He walks down a long, dark alley because the story wouldn’t be the same if he didn’t. Garbage lines the edges of the alleyway, washed to the side by a fresh rain. The rain is only a temporary fix at the best, and soon the garbage will be back, because the setting also wouldn’t be the same without it.
Dim neon illuminates the cement trail, but only barely, and just enough to make the long shadows seem longer. As he reaches the middle of the alley, “No-Man’s Land” as it were, he hears the grate of a shoe on the concrete behind him. He almost turns, but that would mean taking his eyes off the dark figure in front.
It would mean death.
It’s a bad place to be, and it was a bad decision that led him here. As he sees the man in front go for his coat lapel, he can only imagine the guy behind him doing the same. His hands are in his pockets already, to protect them from the bitter cold and the rain.
As the men reach for their guns, our man is already warming his fingers on his trusty snubnose, ready to greet lead with lead.
And why a snubnose? I’m glad you asked.
In the late 1800’s revolvers ruled the land, and one of the most popular, for both military and law enforcement, was the Police Positive Special revolver, created by Colt. Colt had the lead in the market from the upstart Smith & Wesson, but by 1877 both companies had double-action revolvers on the market, meaning the hammer would cock automatically during the trigger pull.
They also had the advantage over single-action revolvers in that the cylinder of the pistol swung out, and all shells could be unloaded at the same time. To reload a single-action revolver, each chamber has to be cleared and then advanced to the next chamber.
There were some advantages to a single-action Colts and S&W’s. They were lighter, and they had a lighter trigger, meaning that it took considerably less time and force to pull the trigger.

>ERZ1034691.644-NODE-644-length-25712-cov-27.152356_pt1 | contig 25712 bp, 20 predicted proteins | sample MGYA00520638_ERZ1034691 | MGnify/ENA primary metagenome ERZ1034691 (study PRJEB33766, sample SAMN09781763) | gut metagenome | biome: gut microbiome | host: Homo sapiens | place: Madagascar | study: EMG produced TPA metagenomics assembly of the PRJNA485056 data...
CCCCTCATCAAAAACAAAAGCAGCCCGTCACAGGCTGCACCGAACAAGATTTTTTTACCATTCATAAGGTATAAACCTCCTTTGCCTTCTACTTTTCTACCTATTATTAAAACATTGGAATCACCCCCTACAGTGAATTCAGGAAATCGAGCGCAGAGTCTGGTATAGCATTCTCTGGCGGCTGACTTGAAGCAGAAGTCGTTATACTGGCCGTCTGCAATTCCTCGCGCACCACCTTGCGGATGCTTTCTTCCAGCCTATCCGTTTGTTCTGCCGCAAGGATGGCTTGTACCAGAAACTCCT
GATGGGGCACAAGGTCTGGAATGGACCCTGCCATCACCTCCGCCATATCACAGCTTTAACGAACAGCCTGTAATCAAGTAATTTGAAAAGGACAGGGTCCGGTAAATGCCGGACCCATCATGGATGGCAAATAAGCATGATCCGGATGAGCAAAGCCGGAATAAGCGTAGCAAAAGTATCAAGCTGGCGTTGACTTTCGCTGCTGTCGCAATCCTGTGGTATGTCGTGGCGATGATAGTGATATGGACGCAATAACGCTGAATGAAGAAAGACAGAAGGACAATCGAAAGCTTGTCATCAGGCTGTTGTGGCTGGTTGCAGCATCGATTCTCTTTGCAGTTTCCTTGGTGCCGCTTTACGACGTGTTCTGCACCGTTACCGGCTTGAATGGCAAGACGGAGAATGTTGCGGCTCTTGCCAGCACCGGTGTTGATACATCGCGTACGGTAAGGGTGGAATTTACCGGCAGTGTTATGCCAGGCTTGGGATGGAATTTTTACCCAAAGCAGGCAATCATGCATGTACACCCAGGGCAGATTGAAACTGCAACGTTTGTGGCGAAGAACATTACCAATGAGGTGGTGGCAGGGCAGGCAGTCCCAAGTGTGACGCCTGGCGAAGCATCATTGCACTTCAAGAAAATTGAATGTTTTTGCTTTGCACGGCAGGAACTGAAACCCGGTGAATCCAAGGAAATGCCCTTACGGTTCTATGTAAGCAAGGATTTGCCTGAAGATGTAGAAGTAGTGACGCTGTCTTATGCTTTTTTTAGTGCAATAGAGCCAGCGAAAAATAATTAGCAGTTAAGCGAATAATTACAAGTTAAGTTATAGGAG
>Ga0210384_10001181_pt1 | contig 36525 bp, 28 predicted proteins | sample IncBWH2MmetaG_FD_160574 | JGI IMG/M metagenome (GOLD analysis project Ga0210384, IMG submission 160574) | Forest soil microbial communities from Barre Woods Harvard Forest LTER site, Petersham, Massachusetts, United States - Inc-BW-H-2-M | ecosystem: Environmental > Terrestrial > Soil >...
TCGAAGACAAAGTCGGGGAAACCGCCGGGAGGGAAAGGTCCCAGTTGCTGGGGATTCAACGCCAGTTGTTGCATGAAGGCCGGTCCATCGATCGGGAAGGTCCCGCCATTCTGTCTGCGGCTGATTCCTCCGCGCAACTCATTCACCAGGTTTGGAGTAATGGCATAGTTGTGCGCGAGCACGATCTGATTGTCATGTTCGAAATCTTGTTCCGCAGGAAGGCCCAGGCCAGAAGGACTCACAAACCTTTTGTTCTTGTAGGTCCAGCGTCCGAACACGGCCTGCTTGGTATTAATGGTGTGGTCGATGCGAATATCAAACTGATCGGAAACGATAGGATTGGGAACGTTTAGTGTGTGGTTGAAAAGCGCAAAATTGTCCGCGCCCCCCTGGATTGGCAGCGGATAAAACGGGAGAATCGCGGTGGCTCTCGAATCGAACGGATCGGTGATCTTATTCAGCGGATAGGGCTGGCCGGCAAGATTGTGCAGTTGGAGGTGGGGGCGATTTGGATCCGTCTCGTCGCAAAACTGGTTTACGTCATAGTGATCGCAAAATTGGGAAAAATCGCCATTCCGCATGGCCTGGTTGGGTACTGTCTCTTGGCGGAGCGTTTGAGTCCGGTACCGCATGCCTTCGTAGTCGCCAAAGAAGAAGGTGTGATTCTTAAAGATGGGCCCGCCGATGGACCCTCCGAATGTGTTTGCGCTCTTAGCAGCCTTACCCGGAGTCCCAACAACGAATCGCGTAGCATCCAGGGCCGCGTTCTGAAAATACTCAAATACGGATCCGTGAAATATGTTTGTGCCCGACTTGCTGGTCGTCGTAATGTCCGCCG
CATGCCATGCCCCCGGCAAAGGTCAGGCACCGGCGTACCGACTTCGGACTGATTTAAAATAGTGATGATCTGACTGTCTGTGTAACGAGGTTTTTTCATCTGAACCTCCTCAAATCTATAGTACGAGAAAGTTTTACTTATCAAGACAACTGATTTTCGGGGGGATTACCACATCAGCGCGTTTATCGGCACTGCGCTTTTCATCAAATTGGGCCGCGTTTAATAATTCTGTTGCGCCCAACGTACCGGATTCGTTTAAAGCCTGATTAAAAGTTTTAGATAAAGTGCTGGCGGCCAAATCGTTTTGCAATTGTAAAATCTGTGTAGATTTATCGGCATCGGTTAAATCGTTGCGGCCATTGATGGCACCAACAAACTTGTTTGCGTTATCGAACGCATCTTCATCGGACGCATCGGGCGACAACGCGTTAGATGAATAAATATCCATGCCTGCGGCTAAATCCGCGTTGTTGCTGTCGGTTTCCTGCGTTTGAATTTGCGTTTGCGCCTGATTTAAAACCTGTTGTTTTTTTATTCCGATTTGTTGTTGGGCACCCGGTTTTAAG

The main concerns regarding early double-action pistols were that they were slower than single action, heavier, and another mechanism to the pistol would cause it to malfunction when you needed it the most, which would be any time you drew them.
The chief proponent of the double-action revolver, however, was Billy the Kid, and he pretty much made a reputation out of making the American West think the double-action Colt just might be a reliable handgun.
The person who engineered the first snubnose is lost in time to us. It probably happened in the old west, and it was probably done just by having a blacksmith cut off a few inches of barrel from a military or Police Special. The smaller barrel had quite a few effects on the Colt, but one of the flaws was that having a smaller barrel, the pistol was less accurate.
So why make a snubnose in the first place? Well the dirty truth of the matter was that most gunfights weren’t like the movies. No one shot a gun out of the other guy’s hand. In fact, they were lucky if they even hit the other guy.
What was needed was a “belly gun.” This was a gun you could easily conceal, get free of a pocket (or holster) in a pinch, and use in close quarters. If you had to, you could even fire the gun from inside your coat.
In short, it was a gun you could press up against a man’s belly and just pull the trigger.
Training and skill weren’t a necessity.
The most popular snubnose (or snubbie) was the Colt Detective Special, first produced in 1927 with Smith & Wesson producing the 2-inch Military & Police in 1938. The snubnoses were originally offered in .32 calibers, the most common were the larger .38 caliber with a two-inch barrel.
Both had swing-out action with Colts offering six shots to the S&W five shot. Eventually a “speed loader” was developed, allowing the shooter to swing out his action, drop out his brass, and drop in six fresh rounds.
Again, speed was the main concern, and while six bullets were usually enough, sometimes they were not.
The heyday of the Detective Special was from 1927-1946 and the Colt went through four generations of designs, but stayed pretty faithful to the classic snubnose design we all know and love… or at least respect.
Production on the detective Special was stopped when Colt could no longer remain competitive with S&W version. While there are still snubnose revolvers in production, they are certainly rarer than their modern counterparts.
Just don’t tell that to our detective.